• Error recovery. Things go wrong. The ZMI should make it easier and more obvious about how to recover from problems. Are our tracebacks informative enough? Can we take people directly to the source of the error? Is Undo prominent enough?

    • Adaptive. Many interfaces, including Windows 2k and now KDE2, pare down the menus to show you fewer things, but remember the things you've done frequently. They also remember how you've sized things and other preferences, such as letting you hide parts of the interface and bring them back later. Also, users should be able to tweak this by hand.

    • Self-revealing. The ZMI should `explain itself' and need little formal documentation. For instance, balloon help can provide cues.

    • Wizards and other helpful little tricks.

    • Targeted tools, like more useful SQL tools.

  • The new interface will build upon a layer of interface registration, which will provide internationalisation and skinnability. This will allow suppliers, webmasters and users to customize an interface.

  • Standards based, using new standards that enable more effiecient and more customizable interfaces. This could mean HTML 4, XML, CSS2, DOM level 1, PNG, and ECMA-script. Target browsers will be Mozilla (NN6), Internet Explorer 5.5 (5.0 for the Mac) and Opera 4. We may have to scale back a little for IE :).

  • Privacy should be honoured, user settings will be tied to the Basic Authentication credentials, stored in the ZODB. Unfortunately, it will probably not be possible to avoid using ECMA-script.

Risk Factors

  • Older products will have a hard time to follow yet another major change. The skinability, style guide and widget sets should make the conversion easier though.


    Some other risks:

    • Impact on documentation efforts such as the Zope Book, training, etc.

    • We might just ask insiders about usability issues, thus not really discovering usability issues.

    • The tension between different audiences could mean winners and losers. For instance, a productive interface is often at odds with a self-revealing and explanatory interface.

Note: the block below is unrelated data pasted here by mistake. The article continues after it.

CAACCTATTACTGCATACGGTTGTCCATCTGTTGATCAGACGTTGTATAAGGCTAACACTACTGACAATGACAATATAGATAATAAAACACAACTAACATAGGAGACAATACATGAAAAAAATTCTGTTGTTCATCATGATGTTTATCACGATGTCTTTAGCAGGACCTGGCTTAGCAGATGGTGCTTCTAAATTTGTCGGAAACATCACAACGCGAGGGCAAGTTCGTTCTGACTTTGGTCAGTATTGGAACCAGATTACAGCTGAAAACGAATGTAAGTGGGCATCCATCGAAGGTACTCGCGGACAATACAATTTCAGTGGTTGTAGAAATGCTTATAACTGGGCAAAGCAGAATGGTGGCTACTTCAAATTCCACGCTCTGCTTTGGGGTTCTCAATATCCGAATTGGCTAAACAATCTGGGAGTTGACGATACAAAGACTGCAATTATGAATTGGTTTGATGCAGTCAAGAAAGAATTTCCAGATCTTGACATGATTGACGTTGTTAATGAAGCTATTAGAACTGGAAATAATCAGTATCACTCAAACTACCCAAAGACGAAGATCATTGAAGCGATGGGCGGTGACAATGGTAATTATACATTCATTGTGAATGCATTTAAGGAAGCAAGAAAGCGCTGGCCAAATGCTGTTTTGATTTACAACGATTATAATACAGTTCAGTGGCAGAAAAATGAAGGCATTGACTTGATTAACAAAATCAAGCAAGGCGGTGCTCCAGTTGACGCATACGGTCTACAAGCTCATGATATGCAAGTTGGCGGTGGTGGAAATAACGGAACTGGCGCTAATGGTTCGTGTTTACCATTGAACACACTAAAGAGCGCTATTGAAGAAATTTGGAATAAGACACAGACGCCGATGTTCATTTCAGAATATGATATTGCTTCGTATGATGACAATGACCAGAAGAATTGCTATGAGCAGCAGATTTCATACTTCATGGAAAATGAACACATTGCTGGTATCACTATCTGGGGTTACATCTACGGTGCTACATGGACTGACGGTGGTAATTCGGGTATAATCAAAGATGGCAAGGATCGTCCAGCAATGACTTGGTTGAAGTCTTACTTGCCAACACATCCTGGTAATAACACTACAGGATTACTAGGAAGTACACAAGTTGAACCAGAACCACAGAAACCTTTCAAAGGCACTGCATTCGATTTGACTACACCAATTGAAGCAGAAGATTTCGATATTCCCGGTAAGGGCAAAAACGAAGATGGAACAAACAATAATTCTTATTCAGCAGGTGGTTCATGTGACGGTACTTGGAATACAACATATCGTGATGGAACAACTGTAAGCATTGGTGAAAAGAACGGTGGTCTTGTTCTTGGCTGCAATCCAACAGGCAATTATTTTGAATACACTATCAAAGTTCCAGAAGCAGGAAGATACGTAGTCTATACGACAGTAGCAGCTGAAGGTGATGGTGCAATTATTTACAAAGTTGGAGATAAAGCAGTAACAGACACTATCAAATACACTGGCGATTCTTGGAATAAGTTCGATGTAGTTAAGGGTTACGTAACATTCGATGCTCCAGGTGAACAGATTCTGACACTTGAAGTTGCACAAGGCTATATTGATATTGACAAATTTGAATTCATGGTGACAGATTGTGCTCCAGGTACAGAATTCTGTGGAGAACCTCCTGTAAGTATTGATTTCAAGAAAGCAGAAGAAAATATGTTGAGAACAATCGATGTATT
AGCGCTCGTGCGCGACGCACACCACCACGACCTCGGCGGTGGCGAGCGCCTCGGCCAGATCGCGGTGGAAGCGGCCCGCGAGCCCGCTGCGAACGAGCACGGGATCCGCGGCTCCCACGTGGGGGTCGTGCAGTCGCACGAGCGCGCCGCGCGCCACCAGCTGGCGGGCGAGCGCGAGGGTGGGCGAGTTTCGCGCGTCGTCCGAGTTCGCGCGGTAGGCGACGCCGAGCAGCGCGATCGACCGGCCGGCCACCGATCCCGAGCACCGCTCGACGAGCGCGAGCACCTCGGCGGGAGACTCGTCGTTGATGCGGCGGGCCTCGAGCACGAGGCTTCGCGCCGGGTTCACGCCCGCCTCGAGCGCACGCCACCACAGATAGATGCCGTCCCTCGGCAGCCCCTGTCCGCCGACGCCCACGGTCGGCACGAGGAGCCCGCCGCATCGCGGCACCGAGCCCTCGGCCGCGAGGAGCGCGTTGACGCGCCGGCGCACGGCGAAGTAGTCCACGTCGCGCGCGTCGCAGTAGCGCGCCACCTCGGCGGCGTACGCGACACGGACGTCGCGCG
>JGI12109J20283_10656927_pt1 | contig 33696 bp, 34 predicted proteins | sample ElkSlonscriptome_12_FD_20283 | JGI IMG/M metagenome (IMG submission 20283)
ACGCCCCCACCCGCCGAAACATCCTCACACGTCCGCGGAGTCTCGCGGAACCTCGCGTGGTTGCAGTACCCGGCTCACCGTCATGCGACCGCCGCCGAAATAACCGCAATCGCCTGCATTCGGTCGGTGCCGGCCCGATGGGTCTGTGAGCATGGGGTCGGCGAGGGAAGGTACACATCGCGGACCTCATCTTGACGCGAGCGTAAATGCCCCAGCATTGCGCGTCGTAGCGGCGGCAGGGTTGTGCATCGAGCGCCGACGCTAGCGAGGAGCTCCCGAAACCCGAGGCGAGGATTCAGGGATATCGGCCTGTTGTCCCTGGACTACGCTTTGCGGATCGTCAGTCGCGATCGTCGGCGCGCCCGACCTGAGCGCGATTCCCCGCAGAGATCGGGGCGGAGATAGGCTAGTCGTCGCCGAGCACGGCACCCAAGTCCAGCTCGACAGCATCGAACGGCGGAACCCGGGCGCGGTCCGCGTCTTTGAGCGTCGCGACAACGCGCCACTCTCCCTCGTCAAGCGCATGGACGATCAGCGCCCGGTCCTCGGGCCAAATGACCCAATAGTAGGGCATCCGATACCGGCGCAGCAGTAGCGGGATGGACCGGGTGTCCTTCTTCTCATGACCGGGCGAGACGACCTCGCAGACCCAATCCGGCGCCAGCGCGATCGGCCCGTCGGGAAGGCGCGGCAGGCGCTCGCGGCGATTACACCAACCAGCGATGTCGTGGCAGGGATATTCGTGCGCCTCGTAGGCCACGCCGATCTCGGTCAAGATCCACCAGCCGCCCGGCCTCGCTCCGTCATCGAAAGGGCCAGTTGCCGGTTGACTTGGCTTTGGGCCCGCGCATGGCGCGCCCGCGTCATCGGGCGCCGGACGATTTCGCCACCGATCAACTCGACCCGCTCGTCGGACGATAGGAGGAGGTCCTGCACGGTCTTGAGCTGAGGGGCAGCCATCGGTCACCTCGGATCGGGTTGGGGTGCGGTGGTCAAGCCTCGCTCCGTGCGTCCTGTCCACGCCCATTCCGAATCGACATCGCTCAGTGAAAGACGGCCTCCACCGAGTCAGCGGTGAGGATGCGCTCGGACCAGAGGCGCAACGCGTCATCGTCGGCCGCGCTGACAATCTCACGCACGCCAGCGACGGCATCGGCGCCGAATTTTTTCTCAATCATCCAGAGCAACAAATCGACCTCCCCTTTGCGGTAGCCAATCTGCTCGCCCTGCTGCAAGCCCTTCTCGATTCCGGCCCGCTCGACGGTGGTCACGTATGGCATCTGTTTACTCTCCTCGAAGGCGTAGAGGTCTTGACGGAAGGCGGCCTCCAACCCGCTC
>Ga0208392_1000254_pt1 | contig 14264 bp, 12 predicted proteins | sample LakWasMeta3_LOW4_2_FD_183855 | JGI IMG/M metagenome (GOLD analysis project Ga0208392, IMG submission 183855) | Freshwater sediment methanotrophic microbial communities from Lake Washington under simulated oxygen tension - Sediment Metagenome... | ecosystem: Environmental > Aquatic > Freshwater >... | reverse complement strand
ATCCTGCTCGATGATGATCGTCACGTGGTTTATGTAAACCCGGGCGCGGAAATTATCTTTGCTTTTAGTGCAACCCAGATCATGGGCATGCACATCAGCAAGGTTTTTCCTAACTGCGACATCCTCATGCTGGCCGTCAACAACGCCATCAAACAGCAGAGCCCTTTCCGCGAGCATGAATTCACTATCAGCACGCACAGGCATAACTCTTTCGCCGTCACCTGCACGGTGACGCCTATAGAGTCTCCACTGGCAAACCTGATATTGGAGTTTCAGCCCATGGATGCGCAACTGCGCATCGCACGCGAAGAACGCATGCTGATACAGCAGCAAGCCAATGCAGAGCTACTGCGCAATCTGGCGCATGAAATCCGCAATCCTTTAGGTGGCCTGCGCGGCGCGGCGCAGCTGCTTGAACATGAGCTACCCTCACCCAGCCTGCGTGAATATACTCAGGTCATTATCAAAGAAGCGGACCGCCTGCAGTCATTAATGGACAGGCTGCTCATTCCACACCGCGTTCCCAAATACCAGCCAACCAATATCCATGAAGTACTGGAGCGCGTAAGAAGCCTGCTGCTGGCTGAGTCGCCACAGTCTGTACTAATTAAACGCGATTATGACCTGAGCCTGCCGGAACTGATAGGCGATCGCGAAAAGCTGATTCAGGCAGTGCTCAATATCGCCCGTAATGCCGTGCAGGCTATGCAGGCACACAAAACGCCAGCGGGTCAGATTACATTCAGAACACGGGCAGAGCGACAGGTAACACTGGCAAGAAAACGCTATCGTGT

The final version of the deliverables should be available 3 months after the start of the project. Thus, this project should not introduce huge ideas or great turmoil.

This project is not ment to replace Zope Studio. It will be targeted at the range of users from the newbie, through the casual content manager, and into the low end of developers.


  • Three management interfaces, devided along the three target tasks: Development, Debugging and Management and Administration.


    First, I don't think "Debugging" is an interface. I think of the interfaces in terms of the audiences: Business User (i.e. Content Manager), Site Designer, Site Developer, System Administrator, and Information Architect.

    I think the deliverables under this project should focus on a facility for many interfaces, with a new and improved interface geared towards the following:

    • Improve the Business User experience 50 percent

    • Improve the Site Designer experience 30 percent

    • Improve the Site Developer experience 75 percent

    The high end of Site Developer is still reserved for Zope Studio, but Site Developer is the focus of improvement in the UI that will be shipped under this project.


    These interfaces were more based on competing products than on deeper thought. I still do think that there is a place for seperate interfaces, or at least a clear pointer from the entry page where different audiences will have to go for their tasks.

  • A skin and locale registration component, used to determine what interface definition and what locale resource should be used for rendering the interface.

  • A set of widget components.


    Again, I'm leery of this.


    See earlier comments.

  • A style guide for the interfaces.

  • Documentation, in three flavours: End user, Product development and Customisation and Localisation.